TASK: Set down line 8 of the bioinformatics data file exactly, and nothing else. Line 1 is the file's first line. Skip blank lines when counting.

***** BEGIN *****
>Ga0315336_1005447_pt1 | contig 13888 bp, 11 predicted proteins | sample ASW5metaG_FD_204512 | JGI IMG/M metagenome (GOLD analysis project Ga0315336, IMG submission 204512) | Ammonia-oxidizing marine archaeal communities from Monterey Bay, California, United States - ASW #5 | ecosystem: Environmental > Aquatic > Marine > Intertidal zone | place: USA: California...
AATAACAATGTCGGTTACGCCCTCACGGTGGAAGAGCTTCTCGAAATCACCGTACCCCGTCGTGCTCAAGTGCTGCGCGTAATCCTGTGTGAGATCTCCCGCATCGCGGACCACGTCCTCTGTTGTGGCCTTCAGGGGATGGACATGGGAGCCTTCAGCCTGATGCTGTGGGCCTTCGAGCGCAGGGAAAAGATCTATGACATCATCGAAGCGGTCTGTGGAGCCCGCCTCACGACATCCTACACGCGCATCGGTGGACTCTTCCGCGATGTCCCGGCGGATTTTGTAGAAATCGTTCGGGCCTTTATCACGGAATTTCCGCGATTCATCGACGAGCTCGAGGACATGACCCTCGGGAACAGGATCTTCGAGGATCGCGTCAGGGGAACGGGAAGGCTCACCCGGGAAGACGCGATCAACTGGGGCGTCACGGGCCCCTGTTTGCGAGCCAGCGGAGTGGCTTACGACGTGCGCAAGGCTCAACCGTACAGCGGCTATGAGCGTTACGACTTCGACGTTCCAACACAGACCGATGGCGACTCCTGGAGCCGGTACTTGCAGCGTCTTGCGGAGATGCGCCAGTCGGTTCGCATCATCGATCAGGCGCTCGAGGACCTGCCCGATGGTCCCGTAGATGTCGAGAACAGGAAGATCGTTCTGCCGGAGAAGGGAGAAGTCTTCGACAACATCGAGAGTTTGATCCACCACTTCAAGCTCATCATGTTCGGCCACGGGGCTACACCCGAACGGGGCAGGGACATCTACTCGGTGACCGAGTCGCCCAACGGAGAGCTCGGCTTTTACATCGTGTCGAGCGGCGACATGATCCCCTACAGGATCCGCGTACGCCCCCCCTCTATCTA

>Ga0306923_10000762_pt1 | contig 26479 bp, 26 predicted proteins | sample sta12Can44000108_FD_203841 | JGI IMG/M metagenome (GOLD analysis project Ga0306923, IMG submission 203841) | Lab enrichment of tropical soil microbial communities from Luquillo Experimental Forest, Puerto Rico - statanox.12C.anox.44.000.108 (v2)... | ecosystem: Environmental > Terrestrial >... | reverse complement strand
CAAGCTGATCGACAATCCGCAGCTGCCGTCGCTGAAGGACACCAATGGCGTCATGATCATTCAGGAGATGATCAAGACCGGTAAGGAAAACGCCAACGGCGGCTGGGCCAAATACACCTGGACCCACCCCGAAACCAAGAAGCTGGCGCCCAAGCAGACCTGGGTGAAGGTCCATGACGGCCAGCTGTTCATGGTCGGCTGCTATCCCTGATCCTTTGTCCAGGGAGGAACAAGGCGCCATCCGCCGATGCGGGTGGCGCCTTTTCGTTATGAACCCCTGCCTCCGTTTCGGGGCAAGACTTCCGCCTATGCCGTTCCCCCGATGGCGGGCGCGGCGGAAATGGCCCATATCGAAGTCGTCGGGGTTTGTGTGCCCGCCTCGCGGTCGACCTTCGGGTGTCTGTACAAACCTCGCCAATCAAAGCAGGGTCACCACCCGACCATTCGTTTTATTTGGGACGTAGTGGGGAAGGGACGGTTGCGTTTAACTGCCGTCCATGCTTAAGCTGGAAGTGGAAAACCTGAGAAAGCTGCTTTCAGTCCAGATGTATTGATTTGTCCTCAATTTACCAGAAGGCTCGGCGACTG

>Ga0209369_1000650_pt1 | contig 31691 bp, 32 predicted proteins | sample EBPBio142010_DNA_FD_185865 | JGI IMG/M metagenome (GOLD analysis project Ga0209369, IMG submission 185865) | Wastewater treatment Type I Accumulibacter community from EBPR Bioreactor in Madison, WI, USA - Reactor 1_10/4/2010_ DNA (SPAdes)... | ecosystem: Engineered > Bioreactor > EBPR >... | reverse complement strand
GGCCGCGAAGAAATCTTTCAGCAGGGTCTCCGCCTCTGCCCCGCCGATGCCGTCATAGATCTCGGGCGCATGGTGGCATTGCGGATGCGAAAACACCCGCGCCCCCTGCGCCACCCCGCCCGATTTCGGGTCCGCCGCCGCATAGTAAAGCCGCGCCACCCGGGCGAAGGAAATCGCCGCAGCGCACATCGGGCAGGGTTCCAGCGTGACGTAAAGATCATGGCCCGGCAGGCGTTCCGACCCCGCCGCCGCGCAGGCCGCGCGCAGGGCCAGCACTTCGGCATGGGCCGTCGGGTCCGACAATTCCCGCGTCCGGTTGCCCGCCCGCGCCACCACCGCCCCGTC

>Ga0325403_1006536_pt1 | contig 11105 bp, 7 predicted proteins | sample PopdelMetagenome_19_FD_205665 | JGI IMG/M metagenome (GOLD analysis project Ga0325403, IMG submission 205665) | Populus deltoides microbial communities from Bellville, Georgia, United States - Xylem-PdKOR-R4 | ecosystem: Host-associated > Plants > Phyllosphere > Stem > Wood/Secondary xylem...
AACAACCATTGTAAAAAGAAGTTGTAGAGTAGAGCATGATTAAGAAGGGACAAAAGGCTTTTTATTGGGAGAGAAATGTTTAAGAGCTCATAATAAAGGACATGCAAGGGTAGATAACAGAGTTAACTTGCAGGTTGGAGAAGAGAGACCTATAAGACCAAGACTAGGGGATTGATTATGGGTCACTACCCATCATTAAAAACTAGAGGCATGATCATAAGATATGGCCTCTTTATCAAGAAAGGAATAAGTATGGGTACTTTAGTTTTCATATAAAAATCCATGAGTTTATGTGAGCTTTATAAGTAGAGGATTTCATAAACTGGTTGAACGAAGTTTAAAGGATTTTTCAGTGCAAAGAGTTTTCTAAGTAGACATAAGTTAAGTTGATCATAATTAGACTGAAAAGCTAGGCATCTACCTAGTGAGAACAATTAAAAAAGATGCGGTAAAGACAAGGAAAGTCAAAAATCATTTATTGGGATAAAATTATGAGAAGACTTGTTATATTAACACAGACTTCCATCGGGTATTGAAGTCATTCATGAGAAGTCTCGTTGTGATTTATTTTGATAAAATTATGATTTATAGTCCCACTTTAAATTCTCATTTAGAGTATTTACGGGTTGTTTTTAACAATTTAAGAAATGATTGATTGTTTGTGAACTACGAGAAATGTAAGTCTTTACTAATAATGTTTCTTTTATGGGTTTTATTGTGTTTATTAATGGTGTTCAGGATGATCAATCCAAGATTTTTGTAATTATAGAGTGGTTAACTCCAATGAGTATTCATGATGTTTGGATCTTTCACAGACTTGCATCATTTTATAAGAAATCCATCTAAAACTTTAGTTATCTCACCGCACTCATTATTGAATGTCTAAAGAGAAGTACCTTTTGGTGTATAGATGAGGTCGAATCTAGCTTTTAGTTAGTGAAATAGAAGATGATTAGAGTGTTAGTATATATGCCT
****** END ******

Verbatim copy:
AACAACCATTGTAAAAAGAAGTTGTAGAGTAGAGCATGATTAAGAAGGGACAAAAGGCTTTTTATTGGGAGAGAAATGTTTAAGAGCTCATAATAAAGGACATGCAAGGGTAGATAACAGAGTTAACTTGCAGGTTGGAGAAGAGAGACCTATAAGACCAAGACTAGGGGATTGATTATGGGTCACTACCCATCATTAAAAACTAGAGGCATGATCATAAGATATGGCCTCTTTATCAAGAAAGGAATAAGTATGGGTACTTTAGTTTTCATATAAAAATCCATGAGTTTATGTGAGCTTTATAAGTAGAGGATTTCATAAACTGGTTGAACGAAGTTTAAAGGATTTTTCAGTGCAAAGAGTTTTCTAAGTAGACATAAGTTAAGTTGATCATAATTAGACTGAAAAGCTAGGCATCTACCTAGTGAGAACAATTAAAAAAGATGCGGTAAAGACAAGGAAAGTCAAAAATCATTTATTGGGATAAAATTATGAGAAGACTTGTTATATTAACACAGACTTCCATCGGGTATTGAAGTCATTCATGAGAAGTCTCGTTGTGATTTATTTTGATAAAATTATGATTTATAGTCCCACTTTAAATTCTCATTTAGAGTATTTACGGGTTGTTTTTAACAATTTAAGAAATGATTGATTGTTTGTGAACTACGAGAAATGTAAGTCTTTACTAATAATGTTTCTTTTATGGGTTTTATTGTGTTTATTAATGGTGTTCAGGATGATCAATCCAAGATTTTTGTAATTATAGAGTGGTTAACTCCAATGAGTATTCATGATGTTTGGATCTTTCACAGACTTGCATCATTTTATAAGAAATCCATCTAAAACTTTAGTTATCTCACCGCACTCATTATTGAATGTCTAAAGAGAAGTACCTTTTGGTGTATAGATGAGGTCGAATCTAGCTTTTAGTTAGTGAAATAGAAGATGATTAGAGTGTTAGTATATATGCCT